The Canadian economy has lost nearly $13 billion over the past year due to a national labor and skills shortage in the manufacturing sector, according to a new report.
The Canadian Manufacturers & Exporters (CME) annual workforce survey of 563 manufacturers in 17 industries across the country found that nearly two-thirds of them have lost or declined contracts and experienced production delays due to a lack of workers.
Penalties and lost sales resulting from these issues totaled $7.2 billion, according to the association.
Additionally, 43% of companies postponed or canceled capital projects due to shortages, resulting in an additional $5.4 billion loss in investments, the MEC said.
The pandemic has had lingering effects on the labor market in the industrial sector, according to the report – for two consecutive years, more than 80% of manufacturers said they faced labor and skills shortages, against 60% in 2020 and 39% in 2016.
The sector was struggling with labor issues before the pandemic, MEC President and CEO Dennis Darby said, but the difficulties intensified during the health crisis and have not stopped.
“While the pandemic subsided from a societal perspective, concerns about labor shortages were still strong,” he said.
MEC chief economist Alan Arcand said in the report that two factors are combining to create the shortage: an aging cohort of baby boomers retiring in waves and a lack of interest in manufacturing jobs at young Canadians.
During the pandemic, more workers have retired than usual, said Todd LeRoy, vice president of window company Loewen, while immigration has been curbed.
“Also, over the past few months the job market has been very strong and there simply aren’t enough people to fill the open positions,” LeRoy said in an emailed statement.
“The birth rate just can’t keep up with the demand we have,” he continues.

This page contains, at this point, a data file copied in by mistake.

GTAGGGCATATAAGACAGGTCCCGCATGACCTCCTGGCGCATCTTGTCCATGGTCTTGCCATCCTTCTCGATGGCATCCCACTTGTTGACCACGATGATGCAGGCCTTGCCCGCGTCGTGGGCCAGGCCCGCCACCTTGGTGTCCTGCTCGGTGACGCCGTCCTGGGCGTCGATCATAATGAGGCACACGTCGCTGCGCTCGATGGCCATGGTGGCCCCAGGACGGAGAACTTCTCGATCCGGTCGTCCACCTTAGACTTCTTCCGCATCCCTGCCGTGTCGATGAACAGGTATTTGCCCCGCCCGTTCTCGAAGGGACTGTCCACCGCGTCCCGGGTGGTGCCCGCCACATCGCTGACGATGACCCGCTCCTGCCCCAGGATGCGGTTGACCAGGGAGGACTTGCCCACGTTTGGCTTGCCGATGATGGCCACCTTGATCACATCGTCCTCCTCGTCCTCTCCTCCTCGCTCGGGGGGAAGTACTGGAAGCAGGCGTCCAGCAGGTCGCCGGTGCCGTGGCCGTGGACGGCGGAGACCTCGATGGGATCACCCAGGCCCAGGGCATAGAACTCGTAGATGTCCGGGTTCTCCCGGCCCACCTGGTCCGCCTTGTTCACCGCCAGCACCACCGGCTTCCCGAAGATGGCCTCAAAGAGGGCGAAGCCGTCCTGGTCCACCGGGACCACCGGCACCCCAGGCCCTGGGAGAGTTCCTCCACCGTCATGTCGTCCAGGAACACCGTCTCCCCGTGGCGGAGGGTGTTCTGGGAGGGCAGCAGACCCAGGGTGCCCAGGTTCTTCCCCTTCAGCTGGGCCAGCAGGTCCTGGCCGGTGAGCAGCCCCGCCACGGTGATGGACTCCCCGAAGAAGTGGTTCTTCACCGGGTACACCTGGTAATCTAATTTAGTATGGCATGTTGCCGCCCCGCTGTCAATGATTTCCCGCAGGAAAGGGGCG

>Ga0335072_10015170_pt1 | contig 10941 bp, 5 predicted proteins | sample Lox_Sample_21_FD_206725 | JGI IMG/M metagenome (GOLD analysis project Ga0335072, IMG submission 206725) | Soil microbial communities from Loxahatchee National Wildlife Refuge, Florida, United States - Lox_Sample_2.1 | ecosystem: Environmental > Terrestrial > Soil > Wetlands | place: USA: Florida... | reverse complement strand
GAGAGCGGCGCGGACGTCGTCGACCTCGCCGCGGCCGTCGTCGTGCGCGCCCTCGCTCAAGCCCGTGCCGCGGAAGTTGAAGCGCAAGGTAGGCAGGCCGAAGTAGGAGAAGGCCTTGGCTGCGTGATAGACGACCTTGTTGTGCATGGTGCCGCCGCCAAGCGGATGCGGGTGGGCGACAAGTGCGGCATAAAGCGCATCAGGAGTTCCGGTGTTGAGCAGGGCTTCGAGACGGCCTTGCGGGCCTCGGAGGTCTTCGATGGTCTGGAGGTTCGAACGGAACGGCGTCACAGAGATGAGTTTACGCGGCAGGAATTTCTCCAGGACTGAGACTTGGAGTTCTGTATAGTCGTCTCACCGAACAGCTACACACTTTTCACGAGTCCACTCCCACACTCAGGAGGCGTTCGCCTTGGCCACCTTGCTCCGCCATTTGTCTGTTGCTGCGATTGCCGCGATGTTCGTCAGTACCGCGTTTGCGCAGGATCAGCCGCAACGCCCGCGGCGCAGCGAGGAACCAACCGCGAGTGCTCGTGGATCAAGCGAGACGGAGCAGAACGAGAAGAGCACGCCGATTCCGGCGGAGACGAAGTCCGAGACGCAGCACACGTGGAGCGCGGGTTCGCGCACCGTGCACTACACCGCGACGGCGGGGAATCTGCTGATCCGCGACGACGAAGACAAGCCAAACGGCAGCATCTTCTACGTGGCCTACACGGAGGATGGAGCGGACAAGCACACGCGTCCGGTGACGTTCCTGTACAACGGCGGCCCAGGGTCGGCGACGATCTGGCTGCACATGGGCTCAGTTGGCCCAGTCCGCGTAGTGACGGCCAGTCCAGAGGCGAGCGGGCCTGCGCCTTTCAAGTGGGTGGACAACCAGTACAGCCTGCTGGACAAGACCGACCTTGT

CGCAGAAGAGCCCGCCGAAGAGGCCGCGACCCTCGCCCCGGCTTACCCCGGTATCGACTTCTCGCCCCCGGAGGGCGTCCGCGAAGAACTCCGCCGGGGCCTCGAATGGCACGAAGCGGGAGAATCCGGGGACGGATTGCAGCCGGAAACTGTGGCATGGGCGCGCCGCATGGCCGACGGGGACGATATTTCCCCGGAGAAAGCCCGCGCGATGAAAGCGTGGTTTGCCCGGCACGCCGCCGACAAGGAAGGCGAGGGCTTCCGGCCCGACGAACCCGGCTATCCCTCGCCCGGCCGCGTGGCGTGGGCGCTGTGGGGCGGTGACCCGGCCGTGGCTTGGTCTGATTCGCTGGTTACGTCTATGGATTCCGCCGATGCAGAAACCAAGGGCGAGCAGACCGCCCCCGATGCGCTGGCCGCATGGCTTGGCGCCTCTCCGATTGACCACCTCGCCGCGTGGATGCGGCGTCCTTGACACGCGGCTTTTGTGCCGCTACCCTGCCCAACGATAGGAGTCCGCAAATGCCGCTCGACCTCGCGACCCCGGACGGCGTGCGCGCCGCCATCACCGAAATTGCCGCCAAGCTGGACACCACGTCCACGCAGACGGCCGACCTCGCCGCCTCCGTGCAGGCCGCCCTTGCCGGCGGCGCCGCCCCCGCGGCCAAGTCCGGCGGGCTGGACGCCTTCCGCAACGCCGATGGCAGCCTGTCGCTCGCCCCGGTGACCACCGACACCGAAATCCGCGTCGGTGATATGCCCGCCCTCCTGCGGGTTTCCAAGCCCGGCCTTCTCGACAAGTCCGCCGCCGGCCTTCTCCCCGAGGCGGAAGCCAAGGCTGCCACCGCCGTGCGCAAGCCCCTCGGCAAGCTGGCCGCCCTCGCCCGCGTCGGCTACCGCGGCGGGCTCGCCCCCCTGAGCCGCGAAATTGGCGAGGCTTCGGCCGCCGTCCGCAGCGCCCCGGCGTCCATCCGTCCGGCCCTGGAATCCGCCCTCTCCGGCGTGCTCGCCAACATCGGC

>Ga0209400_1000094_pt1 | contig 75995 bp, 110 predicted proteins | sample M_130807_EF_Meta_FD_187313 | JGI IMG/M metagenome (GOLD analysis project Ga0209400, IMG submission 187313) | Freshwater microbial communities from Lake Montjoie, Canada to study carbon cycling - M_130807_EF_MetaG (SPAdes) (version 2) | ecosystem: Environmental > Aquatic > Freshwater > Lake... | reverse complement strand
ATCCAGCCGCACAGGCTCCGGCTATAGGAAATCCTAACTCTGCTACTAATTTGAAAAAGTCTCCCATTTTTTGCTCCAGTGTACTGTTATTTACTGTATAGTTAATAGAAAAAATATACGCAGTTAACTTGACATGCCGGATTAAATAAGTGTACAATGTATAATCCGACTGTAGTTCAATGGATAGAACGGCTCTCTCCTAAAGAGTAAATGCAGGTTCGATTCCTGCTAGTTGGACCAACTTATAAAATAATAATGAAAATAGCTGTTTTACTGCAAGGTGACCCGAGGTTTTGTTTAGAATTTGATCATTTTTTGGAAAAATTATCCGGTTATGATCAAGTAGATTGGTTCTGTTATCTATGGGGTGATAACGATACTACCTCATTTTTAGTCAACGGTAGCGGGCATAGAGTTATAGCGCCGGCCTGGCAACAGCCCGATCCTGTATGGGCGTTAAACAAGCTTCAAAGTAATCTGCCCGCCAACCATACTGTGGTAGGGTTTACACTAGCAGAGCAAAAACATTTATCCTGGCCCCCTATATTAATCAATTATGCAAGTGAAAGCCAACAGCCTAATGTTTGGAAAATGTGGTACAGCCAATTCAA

One of the biggest obstacles reported by companies was the difficulty in finding workers with the right technical skills – shortages are hitting skilled production jobs the hardest, such as welders, machinists and industrial mechanics. Companies are also struggling to fill general labor or production positions, and supervisory or management positions.
Mr Darby worries that shortages, especially of skilled workers, are becoming chronic and the problem cannot be solved overnight, as it takes time to learn a trade.
The flow of new hires has been “very, very slow” during the pandemic, Darby said.
He said the sector needed to hire more groups that are underrepresented in the industry, such as women, people of color, Indigenous peoples and newcomers.
To attract and retain workers, more than 70% of respondents said they are increasing wages and benefits. However, they are also looking to the government for help by supporting automation, promoting trades and increasing immigration.
CME is also calling on the government to increase the Canada Job Grant and make it permanent, provide tax credits to offset employee training costs and equipment purchases, and accelerate temporary foreign worker program.
Ongoing shortages have highlighted the need for greater automation, Darby said.
However, he pointed out that if general and production work, especially repetitive tasks, are ripe for further automation, they are much less likely to fill the skilled worker gap.
MEC represents over 2,500 businesses across Canada, most of which are small and medium-sized businesses.